Grad Assistant’s Nightmare

So, I spent a couple years working as a graduate assistant while I was getting my master’s degree.  (Actually, I’m still getting my master’s.  But referring to it in the past tense gives me some hope that I’ll complete it someday.)

Anyway, as anybody who’s done it will tell you, being a GA has its ups and downs.  Usually you just spend a lot of time responding to emails with “READ THE DAMN SYLLABUS” and then deleting that line and typing something way nicer but still passive aggressively wishing you’d sent the first email.  You’d be amazed by the number of college students who have (somehow) never learned to read directions or utilize the resources available to them.

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I taught music theory for non-majors at 7:30am for two years (yes, pity me.) I was responsible for creating my own lesson plans, homework assignments, in class worksheets, tests, and exams.  Everything.  Which was actually really nice because I could teach in a way that made sense to me.  It also meant there was a giant learning curve for me in terms of learning how to teach well.

By my second year of teaching, I was pretty sure I had it figured out. I’d seen all the curveballs before, and I was READY.  My attendance records were impeccable, my paper trail on struggling students was pristine, and I’d even gone out of my way to try to make class interesting and fun.  Did I sleep very much? No.  But that’s beside the point. (Side note: working part time and going to school full time is the best.)

But, such things can’t last, and just as I was about to say goodbye to another semester of students (90% of whom would promptly forget everything they had learned) I made a mistake.  A terrible, terrible mistake.

You see, I had created the final exam a few days early, and sent it to my supervising professor for him to check.  I was actually pretty proud of it – writing tests that are fair but not laughably easy is actually way more difficult than I thought it would be.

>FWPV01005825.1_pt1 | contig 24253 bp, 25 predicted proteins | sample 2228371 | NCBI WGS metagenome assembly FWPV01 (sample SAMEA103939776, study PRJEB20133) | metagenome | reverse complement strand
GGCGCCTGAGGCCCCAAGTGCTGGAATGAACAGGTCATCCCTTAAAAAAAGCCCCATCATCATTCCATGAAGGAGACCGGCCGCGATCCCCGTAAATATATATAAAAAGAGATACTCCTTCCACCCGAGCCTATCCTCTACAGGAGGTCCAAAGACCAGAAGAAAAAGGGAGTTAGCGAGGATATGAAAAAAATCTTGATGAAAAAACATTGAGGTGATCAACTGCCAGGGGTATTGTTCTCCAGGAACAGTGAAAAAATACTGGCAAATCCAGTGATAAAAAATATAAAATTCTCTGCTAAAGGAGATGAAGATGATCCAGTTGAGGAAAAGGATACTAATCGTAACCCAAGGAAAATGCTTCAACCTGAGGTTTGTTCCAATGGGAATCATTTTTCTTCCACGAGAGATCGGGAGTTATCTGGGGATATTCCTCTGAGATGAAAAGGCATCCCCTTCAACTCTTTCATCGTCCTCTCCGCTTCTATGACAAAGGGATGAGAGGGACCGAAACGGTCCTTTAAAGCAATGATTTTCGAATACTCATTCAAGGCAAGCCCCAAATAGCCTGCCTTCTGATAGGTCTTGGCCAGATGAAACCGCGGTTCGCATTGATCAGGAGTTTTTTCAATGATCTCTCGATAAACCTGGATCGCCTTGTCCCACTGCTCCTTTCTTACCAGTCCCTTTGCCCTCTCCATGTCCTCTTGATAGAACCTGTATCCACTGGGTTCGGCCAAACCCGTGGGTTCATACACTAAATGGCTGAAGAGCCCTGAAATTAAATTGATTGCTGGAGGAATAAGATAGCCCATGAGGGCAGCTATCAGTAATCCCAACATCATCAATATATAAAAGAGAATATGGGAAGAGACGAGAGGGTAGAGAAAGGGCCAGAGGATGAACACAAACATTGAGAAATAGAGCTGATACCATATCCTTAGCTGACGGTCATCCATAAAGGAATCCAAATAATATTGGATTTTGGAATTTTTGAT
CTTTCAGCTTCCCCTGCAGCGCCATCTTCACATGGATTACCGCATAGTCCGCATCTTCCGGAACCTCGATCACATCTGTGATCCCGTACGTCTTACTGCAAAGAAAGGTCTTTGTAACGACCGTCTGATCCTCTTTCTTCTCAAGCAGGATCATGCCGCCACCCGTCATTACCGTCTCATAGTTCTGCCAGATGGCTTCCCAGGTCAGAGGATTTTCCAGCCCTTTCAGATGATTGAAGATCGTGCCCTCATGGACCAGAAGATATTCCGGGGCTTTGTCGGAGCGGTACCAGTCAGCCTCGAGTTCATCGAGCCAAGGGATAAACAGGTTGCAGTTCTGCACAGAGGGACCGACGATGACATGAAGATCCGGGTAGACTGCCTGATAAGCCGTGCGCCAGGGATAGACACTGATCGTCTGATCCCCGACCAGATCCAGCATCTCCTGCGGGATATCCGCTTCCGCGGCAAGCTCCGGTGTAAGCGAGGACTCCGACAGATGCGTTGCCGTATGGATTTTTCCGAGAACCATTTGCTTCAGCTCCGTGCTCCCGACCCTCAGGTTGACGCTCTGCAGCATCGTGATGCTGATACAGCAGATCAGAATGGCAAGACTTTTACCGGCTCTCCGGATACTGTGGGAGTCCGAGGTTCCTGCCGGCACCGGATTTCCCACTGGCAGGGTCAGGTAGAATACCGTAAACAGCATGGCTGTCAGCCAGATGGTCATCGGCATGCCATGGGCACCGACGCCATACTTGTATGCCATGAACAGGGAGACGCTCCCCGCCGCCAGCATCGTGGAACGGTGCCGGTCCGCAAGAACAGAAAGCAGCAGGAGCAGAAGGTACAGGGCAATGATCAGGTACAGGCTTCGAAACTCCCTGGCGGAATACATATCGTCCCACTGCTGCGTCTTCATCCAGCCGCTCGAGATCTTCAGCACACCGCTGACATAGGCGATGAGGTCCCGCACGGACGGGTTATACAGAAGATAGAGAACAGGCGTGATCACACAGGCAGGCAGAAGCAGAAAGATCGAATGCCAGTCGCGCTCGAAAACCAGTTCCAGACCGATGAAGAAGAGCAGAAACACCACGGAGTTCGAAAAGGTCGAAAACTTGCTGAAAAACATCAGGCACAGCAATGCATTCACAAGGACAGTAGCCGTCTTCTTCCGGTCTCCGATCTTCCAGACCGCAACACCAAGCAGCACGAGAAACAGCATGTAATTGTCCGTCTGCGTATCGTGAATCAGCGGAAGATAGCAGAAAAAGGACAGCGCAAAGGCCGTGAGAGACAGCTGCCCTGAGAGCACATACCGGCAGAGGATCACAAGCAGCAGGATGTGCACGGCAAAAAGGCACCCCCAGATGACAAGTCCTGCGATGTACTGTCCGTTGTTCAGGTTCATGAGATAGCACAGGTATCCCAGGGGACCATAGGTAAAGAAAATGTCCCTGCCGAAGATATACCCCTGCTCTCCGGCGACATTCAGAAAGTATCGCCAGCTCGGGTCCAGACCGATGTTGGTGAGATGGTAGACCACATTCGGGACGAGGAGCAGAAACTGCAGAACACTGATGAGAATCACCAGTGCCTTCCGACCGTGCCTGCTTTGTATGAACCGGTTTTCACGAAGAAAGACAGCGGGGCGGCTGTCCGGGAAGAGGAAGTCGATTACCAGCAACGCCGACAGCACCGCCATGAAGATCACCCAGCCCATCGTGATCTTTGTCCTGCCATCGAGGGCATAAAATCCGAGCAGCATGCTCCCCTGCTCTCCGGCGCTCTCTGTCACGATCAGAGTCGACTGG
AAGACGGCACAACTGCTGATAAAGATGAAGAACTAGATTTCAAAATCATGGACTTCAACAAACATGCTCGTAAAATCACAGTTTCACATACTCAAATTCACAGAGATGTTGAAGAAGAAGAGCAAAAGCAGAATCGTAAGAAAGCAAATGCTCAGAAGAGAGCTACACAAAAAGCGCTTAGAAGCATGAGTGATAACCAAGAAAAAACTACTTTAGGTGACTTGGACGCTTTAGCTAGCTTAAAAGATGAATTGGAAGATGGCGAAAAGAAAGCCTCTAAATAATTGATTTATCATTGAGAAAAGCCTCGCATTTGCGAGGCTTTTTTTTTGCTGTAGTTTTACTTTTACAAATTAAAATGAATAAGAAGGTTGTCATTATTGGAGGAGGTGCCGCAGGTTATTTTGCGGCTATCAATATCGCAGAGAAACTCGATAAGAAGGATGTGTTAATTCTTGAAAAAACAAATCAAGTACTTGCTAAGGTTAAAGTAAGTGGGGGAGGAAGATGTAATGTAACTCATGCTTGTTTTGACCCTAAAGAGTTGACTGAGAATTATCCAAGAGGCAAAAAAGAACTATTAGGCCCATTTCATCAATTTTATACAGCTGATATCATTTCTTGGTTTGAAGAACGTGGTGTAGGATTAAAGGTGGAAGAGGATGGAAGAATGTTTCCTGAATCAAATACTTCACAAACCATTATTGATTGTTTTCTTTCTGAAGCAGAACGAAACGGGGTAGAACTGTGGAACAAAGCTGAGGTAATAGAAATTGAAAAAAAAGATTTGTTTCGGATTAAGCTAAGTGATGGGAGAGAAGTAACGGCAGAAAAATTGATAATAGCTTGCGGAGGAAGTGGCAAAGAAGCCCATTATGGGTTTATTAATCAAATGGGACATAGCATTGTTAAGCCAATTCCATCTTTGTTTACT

My supervising professor okay’d my final and it got sent to the office for copies. I picked them up, and that was that.  Let finals week come – I would be ready with my stack of exams and a red pen.

So you can imagine my surprise when, as I passed out my beautiful exams, everyone stared at me strangely.  After an awkward silence, my best student sort of cleared his throat quietly and said, “Um…you know this is the midterm…right?”

NO. NO I DID NOT KNOW.

My heart stopped. It had never occurred to me to check under the classroom label to make sure the stack of papers I was handed was the right one.  Yet, here I was, at 8am, without my final exam, and with a bunch of college students staring vacantly at me.  Looking back, they were probably all wondering if they were about to get 100%s on their final exam because I clearly couldn’t get my life together.

ran to the School of Music office, praying the administrative assistant would be there.  After some confusion, and near hysterics by me, she managed to print me an older draft of my exam.

By this time, I’d taken up 20 minutes of the exam period.  In order to be fair, I had to let my slower test takers have their full two hours.  Which meant we had to relocate to the library after our official exam time was up AND I was late for everything.

On the list of “moments of sheer blind panic” in my life so far, this one is pretty near the top.

The moral of this story is: Always check the stack.  Never trust the label.  Always check the stack.

Always, always, always.

ALWAYS.

(**Side note: You ever notice that if you write a word enough times it starts to looks super trippy and then you start second guessing whether you spelled it right? Like, “always” is such a strange word.  Who decided it should look like that?  Weird.)

In Which I Am Not A Chef

So, I had to make pudding one time for a thing at work when I was an intern.

Which, you might think is sort of strange.  Literally no one brings pudding to anything.  I mean, don’t get me wrong – I like pudding but…it’s just not something that you eat a social gatherings.  Right?

Pudding is weird and smooshy and you have to be a certain kind of person to want to eat it.

Be that as it may, it was tradition (apparently) for the old intern to make pudding for the new intern.

From scratch.

Because that’s a normal thing people do to welcome other people.  “So glad you’ll be working with us! Here’s some….pudding….yes.”